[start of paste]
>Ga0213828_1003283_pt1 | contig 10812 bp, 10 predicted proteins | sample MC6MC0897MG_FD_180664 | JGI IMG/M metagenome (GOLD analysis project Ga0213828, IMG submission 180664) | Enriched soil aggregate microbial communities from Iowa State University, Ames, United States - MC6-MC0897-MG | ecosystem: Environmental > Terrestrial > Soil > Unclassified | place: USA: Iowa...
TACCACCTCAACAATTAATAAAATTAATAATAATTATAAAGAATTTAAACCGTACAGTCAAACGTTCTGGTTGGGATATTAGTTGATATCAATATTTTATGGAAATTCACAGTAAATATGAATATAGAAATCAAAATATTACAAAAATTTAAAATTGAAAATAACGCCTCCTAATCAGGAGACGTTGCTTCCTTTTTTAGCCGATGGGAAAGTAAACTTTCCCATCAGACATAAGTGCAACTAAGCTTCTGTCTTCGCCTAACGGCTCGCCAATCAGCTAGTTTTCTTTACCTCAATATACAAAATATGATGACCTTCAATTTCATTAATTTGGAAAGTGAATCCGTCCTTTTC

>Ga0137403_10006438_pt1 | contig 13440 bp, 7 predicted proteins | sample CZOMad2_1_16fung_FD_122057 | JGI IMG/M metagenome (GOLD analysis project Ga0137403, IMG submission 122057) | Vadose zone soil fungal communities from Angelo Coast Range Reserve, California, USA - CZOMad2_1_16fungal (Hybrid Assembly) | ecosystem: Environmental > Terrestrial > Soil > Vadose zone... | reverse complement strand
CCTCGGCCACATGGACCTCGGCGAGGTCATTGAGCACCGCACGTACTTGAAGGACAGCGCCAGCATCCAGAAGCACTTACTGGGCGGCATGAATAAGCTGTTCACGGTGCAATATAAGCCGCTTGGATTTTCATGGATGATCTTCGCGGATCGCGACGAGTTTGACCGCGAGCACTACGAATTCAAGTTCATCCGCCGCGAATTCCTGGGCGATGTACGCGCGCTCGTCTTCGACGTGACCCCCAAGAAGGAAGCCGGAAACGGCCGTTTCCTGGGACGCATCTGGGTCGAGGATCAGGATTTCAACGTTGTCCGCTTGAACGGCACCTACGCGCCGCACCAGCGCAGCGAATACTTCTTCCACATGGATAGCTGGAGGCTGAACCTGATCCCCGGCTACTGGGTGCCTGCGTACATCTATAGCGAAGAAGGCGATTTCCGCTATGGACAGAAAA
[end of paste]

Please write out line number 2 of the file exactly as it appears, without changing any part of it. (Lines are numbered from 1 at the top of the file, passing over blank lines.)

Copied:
TACCACCTCAACAATTAATAAAATTAATAATAATTATAAAGAATTTAAACCGTACAGTCAAACGTTCTGGTTGGGATATTAGTTGATATCAATATTTTATGGAAATTCACAGTAAATATGAATATAGAAATCAAAATATTACAAAAATTTAAAATTGAAAATAACGCCTCCTAATCAGGAGACGTTGCTTCCTTTTTTAGCCGATGGGAAAGTAAACTTTCCCATCAGACATAAGTGCAACTAAGCTTCTGTCTTCGCCTAACGGCTCGCCAATCAGCTAGTTTTCTTTACCTCAATATACAAAATATGATGACCTTCAATTTCATTAATTTGGAAAGTGAATCCGTCCTTTTC